Helping Sasha Overcome A Foreign Body

February 16, 2022

On November 18, 2021, Helen M., a 61-year-old resident of Manhattan, was awakened by her dog, Sasha, yelping in pain.

Having used the ASPCA Animal Hospital services for her other dogs, Helen phoned the ASPCA and secured an appointment for later that day.

Sasha, a fox terrier-mix who had given birth to a litter of puppies a month before, was now “practically unwilling to walk,” says Dr. Daniela Gilbert, an ASPCA veterinarian who examined and treated Sasha.

An X-ray soon revealed the source of the problem: A screw was lodged in Sasha’s stomach.

Common Foreign Bodies in Pets

In 2021, veterinarians at the ASPCA Animal Hospital performed 105 surgeries to remove foreign bodies from animals. In 2020, they performed 114.

Corn cobs top of the list of foreign bodies consumed by dogs. Other items discovered in canines include pieces of rubber and plastic, coins and textiles like pillows, cloth and carpet fragments. Stringy, linear items like thread, yarn, dental floss and hair bands are more commonly swallowed by cats.

Though no one knows the exact source of the screw, Dr. Gilbert says it could have come from a piece of furniture, and as Sasha started to play with it, she accidentally swallowed it.

The ASPCA urges pet parents to “dog-” and “cat-proof” their homes to move potentially dangerous objects out of reach, keep a close eye on what pets find appetizing and cover or empty wastebaskets.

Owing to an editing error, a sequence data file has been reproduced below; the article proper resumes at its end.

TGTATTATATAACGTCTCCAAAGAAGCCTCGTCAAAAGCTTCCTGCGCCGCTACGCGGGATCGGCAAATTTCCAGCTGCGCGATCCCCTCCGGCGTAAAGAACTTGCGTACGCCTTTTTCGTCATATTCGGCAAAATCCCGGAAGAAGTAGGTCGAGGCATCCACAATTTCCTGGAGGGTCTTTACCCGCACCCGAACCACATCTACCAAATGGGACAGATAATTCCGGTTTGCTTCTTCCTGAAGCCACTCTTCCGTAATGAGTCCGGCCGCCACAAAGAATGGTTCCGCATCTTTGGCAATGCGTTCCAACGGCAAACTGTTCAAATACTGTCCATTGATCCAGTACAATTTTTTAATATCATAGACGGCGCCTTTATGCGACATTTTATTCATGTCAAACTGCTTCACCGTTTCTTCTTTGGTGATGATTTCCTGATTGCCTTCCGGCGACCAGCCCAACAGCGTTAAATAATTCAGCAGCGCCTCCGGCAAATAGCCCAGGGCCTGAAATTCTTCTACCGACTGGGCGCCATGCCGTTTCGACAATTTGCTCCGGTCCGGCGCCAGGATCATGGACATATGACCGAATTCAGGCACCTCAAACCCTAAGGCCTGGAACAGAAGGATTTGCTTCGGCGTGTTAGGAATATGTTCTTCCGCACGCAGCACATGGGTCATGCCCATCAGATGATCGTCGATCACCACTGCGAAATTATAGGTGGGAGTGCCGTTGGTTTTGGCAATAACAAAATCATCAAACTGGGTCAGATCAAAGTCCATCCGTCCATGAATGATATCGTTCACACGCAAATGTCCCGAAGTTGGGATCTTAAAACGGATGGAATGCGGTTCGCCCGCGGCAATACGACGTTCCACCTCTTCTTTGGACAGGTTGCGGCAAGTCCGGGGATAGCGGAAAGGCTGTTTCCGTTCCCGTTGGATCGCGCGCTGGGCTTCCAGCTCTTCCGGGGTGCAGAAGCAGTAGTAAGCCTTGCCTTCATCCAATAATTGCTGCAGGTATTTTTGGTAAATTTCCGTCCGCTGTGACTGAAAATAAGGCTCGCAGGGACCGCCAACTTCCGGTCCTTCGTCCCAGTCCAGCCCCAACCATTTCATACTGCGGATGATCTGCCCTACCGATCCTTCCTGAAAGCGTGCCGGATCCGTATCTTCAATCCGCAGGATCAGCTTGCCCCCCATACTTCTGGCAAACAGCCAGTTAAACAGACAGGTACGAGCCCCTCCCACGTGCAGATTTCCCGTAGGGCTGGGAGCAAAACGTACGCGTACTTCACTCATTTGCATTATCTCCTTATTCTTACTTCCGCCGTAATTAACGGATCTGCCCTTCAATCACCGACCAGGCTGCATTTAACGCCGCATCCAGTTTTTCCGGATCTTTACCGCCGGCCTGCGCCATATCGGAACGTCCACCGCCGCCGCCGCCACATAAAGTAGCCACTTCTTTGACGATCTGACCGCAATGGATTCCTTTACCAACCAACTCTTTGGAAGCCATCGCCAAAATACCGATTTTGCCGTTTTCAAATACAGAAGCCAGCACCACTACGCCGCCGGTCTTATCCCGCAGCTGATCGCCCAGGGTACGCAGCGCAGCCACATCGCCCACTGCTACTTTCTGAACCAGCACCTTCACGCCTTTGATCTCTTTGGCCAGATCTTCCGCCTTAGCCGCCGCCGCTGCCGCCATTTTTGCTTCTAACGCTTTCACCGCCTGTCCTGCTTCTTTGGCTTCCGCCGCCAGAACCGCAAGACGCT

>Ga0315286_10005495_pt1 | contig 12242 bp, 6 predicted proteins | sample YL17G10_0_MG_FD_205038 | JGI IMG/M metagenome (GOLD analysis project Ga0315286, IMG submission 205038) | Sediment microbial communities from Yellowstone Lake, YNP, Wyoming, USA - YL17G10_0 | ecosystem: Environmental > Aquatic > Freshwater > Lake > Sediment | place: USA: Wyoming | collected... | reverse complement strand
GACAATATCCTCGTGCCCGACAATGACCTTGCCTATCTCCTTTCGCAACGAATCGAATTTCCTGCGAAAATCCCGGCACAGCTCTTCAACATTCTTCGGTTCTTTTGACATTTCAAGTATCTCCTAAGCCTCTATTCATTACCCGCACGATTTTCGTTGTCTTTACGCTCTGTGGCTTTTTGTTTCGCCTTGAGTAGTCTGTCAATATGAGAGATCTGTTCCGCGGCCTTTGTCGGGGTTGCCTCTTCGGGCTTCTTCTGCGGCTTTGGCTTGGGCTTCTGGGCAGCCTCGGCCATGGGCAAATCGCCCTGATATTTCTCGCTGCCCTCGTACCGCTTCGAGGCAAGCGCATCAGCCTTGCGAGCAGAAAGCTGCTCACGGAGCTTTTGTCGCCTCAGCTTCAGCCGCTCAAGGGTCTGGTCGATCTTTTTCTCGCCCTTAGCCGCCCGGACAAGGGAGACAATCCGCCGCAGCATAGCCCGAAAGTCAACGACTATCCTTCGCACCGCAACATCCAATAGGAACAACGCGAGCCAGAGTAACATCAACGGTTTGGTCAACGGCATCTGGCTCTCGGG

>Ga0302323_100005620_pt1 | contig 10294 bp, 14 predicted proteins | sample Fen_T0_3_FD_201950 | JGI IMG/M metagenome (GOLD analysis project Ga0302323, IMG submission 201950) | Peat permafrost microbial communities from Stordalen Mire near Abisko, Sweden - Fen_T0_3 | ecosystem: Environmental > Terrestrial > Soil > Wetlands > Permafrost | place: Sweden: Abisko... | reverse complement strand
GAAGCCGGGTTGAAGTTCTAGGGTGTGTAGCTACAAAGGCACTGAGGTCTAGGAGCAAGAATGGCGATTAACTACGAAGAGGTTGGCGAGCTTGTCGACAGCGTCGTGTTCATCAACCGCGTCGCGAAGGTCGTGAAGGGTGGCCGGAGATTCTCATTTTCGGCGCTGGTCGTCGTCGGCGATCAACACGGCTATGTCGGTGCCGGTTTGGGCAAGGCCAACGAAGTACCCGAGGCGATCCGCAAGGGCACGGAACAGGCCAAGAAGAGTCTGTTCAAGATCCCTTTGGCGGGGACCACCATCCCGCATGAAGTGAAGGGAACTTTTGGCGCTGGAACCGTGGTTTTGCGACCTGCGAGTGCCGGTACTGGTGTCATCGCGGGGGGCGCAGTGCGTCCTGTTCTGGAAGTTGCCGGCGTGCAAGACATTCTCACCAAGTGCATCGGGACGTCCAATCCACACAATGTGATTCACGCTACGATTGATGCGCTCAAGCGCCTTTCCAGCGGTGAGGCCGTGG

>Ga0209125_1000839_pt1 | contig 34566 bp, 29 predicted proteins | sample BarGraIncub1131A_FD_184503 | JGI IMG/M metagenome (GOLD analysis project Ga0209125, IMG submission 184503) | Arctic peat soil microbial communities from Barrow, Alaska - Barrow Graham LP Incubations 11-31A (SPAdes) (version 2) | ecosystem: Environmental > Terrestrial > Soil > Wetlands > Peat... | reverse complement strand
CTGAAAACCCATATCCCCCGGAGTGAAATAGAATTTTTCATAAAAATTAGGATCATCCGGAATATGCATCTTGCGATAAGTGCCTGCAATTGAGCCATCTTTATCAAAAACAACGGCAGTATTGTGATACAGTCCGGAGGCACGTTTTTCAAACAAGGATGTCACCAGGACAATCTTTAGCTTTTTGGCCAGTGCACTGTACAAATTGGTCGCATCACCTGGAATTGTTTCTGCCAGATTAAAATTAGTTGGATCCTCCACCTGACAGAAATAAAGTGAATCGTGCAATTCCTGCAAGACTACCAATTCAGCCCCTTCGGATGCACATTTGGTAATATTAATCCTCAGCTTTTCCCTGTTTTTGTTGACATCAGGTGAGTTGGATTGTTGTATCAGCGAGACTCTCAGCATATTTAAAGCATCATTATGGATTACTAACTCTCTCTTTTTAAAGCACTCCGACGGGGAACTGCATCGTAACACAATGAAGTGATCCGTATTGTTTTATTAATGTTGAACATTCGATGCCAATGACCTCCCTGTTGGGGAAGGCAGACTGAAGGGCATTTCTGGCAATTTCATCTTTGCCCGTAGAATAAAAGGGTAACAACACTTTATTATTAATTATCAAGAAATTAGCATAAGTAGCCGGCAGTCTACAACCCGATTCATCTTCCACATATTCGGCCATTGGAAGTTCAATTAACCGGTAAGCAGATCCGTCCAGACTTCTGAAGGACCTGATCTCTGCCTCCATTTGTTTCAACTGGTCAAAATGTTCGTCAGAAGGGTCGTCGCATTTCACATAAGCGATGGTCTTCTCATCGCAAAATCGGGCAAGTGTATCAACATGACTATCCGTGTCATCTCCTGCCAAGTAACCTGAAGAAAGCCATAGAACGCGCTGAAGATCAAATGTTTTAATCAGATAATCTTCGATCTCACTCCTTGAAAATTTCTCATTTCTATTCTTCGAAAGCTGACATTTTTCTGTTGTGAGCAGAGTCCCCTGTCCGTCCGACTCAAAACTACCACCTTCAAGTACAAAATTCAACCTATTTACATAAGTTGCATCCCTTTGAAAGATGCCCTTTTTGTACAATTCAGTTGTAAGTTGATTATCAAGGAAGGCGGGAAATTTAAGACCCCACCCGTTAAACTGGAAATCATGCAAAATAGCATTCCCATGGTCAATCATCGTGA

Covering Costs

Sasha qualified to have her veterinary services paid for through the One ASPCA Fund, a program that helps keep pets and their people together by making it easier for pet owners to access veterinary care.

Dr. Gilbert surgically removed the screw from Sasha’s stomach, as well as some foreign plastic material. She was also spayed.

“We noted some abnormalities with her uterus during surgery, so that could have contributed to her not feeling well,” says Dr. Gilbert.

The hospital staff also advised Helen on how to help Sasha with her seven pups, who have since been placed in new homes.

By the time of her discharge from the hospital, Sasha’s discomfort had improved significantly, and she was able to walk pain-free.

Grateful to the ASPCA

Helen is very familiar with the ASPCA’s range of services.

“Miracle is 17 years old,” says Helen of her other dog. “She had a tumor removed by the ASPCA, and that saved her life. “And thanks to the ASPCA, my Blackie, another dog, lived to be 19.”

With Sasha back to her old self, Helen is grateful.

“Because of the ASPCA’s great work, I’m able to love and enjoy all the dogs in my life,” Helen adds. “I owe the lives of all my dogs, past and present, to the ASPCA.”